Monthly Archives: September 2009

Children for sale – Five Daughters and Two Sons!

A few days ago, I happened to pass by the Press Club, where I was attracted by a commotion gathered outside it. Of course, curiosity compelled me to go and check out what had drawn such a crowd. I could also see news reporters hurtling through the tight knot of people and furiously clicking photographs. This further gave leverage to my curiosity, and pushing aside people, I looked upon on the object of people’s interest.

What I saw saddened me greatly.

A man and a child stood in the centre. The man was bearded, and seemed quite healthy, while the child besides him was a girl of about fourteen or so. The man smiled, whereas the girl seemed lost elsewhere in her thoughts.

But a bearded man and a girl in tattered sandals are common sight these days. What attraction did these two ordinary father and daughter exude that had fascinated so much people?

That attraction was the poster the girl held in her hands.

Scribed in blue and black, it read:

“Bache baraye farokht … paanch bachiyaan aur do bete.” [Children for sale – five daughters and two sons]

I was shocked that our country and its population had stooped to such a fell state that parents were being forced to sell their own seed, so that they could feed themselves!

However, once the shock ebbed away, I didn’t appreciate what I beheld.

 a) If they were really as destitute as they posed to be, then why did the man smirk while he looked into the cameras? He was neither doing something great or accomplished.

 b) When the man was aware of his abject poverty, then why did he have 7 children? When he knew he couldn’t provide for them, then why produce 7 children?

c) If he was so indigent, then why didn’t he go and do some work? If he had so much time to brandish a banner to sell his children outside the Press Club all day long, he certainly must have had a lot of time to work and provide for his family.

d) The man actually seemed to enjoy the attention, which our “free media” was more than ready to give. They furiously clicked pictures and videoed the man about what had forced him to sell his children. I was outraged. Hell! This man is not some Katrina Kaif, nor is he doing some ramp show. It was pretty obvious that the man was a fraud and he only wanted to arouse the sympathy of the people so that they could donate him money. A clever ruse in which our media happily got into, so that they could further get a chance to discredit the already-in-shambles government.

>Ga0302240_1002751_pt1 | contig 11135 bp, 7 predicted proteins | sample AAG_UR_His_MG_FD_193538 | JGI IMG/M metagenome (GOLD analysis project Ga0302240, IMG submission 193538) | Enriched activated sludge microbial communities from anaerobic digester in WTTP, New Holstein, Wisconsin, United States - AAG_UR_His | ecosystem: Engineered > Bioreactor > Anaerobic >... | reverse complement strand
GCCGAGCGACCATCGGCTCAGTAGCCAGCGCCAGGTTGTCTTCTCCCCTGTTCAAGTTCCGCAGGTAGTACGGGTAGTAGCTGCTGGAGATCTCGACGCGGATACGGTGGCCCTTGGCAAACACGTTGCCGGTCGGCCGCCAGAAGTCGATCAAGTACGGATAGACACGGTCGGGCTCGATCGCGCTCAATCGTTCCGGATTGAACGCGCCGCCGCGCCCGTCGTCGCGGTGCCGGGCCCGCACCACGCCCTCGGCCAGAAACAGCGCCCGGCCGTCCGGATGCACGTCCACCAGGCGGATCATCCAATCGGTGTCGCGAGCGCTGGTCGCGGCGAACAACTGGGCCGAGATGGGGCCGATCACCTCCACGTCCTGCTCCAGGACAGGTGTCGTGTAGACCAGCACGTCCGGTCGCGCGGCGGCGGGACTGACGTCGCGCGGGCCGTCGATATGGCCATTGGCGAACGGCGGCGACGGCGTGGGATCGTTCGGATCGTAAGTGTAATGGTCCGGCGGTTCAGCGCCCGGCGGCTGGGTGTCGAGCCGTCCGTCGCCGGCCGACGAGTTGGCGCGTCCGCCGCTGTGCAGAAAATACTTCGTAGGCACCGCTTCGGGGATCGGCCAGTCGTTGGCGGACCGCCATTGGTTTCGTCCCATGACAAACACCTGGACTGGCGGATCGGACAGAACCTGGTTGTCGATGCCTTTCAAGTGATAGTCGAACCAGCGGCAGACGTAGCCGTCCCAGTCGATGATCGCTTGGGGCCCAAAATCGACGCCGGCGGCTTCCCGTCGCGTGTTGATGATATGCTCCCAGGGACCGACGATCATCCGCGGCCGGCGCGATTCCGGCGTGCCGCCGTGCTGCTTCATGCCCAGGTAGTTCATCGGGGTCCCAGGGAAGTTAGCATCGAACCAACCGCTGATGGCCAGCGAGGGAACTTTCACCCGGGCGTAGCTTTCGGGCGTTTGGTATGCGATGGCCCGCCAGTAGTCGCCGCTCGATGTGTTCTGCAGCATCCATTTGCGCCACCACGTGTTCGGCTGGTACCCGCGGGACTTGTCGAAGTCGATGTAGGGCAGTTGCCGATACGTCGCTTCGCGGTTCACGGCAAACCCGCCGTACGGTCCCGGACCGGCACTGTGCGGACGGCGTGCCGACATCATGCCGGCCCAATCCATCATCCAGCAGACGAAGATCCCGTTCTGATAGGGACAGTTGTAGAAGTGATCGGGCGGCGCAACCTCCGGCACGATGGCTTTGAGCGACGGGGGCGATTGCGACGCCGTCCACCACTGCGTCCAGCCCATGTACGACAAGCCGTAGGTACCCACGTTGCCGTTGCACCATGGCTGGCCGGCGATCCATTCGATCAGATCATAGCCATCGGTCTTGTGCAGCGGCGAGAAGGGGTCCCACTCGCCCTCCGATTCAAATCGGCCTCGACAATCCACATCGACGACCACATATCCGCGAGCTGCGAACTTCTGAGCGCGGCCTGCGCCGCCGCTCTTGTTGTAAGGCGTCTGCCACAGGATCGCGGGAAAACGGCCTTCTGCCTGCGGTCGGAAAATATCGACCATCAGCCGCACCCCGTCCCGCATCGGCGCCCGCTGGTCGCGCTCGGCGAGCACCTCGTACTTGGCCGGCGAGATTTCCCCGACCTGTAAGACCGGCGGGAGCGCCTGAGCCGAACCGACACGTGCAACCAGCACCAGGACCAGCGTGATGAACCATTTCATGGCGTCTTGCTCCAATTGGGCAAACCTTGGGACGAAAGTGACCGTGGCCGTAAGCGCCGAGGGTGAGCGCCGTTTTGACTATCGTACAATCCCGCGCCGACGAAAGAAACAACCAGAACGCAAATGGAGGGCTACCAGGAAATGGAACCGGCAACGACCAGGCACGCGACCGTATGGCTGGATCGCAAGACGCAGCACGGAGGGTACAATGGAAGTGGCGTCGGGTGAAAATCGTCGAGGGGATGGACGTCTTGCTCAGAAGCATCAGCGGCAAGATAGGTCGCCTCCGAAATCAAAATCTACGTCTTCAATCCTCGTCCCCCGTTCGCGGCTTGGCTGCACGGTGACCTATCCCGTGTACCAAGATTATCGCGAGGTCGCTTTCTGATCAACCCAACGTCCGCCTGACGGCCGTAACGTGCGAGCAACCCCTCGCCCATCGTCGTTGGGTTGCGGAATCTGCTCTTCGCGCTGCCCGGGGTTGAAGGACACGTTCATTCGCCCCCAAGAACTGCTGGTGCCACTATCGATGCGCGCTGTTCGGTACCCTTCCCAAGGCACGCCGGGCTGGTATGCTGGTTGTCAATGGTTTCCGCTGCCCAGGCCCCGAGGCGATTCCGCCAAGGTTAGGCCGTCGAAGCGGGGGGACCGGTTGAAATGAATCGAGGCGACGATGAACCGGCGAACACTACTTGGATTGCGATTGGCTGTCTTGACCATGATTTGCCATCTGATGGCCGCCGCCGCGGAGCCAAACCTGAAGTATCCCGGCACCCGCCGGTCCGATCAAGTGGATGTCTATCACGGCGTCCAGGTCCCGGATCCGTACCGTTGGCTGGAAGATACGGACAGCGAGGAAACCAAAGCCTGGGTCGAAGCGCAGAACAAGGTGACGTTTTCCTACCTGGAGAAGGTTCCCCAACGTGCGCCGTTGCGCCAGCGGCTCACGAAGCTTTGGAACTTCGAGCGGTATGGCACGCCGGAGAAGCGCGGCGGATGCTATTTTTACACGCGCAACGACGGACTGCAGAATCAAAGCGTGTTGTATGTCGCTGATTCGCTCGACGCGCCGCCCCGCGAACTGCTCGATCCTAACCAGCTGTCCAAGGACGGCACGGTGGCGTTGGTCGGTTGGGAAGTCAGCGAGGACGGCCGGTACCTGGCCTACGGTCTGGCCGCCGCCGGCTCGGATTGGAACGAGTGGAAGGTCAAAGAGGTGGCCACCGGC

Ha! To actually think that such a country could ever progress, whose people are so inherently corrupt and the media so exceedingly scandalous.



“There’s so much to do. And there’s never enough time. I feel pressured and hassled all day, everyday, seven days a week….” complained Anwer Baig, as he flipped the pages of a diary frivolously.

8th August … where is it? I’d written in it myself! Where has it gone now!? For once, I’m running late for office and I can’t find the stupid things-to-do list! Where had I written it … Ahan!

Anwer Baig let out a cry of joy as he finally stumbled upon the 8th August list, though groaning as he glanced at the long list:

–          OFFICE WORK.



–          SITE WORK.






–          BACK TO HOME.

Anwer snapped the black leather-bound diary shut, and flung it away, thinking that this was not to be one of his better days. Resolutely, and with great effort, he compelled himself to leave his relatively cool room, to bear the scorching heat outside.

Taking long strides in the torrid weather, he finally reached the bus stand, and joined the long queue, which patiently waited for the bus to arrive.

He marveled at his life.

He: who had secured straight A’s, who had procured a first-division MBA degree from SZABIST, now practically rotted in the battered office of a dilapidated airline?

“What did I do to deserve such a fate?” 

Perhaps I had lost the four-leaved clover when I stepped into the farce that we christen as the “real world?” … he thought ironically.


Anwer sat on the footpath.

Rain poured in torrents: the stifling heat preceding the storm had quite dissipated. The world was being washed, and so were the ambitions, hopes, dreams that Anwar Baig had ever cherished in his life.

He had been fired on the account of economic recession.

Though, he was an excellent worker, the authorities had told him, he lacked experience in comparison to his other colleagues and hence, he was being fired.

Bunkum! He who had been working for 2 years in the company, was slighted by a person who had just joined the airline a month back?

But then … he thought bitterly … I didn’t have an influential source behind my back.


He had abandoned the footpath, and now strolled in the park that adjoined it.

The joyful cries of the children playing in the rain had shaken him out of his reverie. His attention diverted, he walked towards the children.

Particularly, his attention was fixated on a little girl who he had earlier espied watching him when he had established himself on the footpath, enshrouded in misery.

The little girl had been happily splashing in a puddle, whence her glance found him walking towards her.

She went rigid, her gaze frozen on him. Shades of hesitation crept up across her face.

She took a few steps back.

And, then a cheeky smile unfurled on her face and she cried out:

“It’ll work out, uncle!”

 “What did you say?” Anwer shouted back.

The girl laughed loudly, and cried again,” I said it’ll work out!”

And saying this, she turned and ran to join her friends who had attacked the swings.

A smile spread across Anwer’s countenance.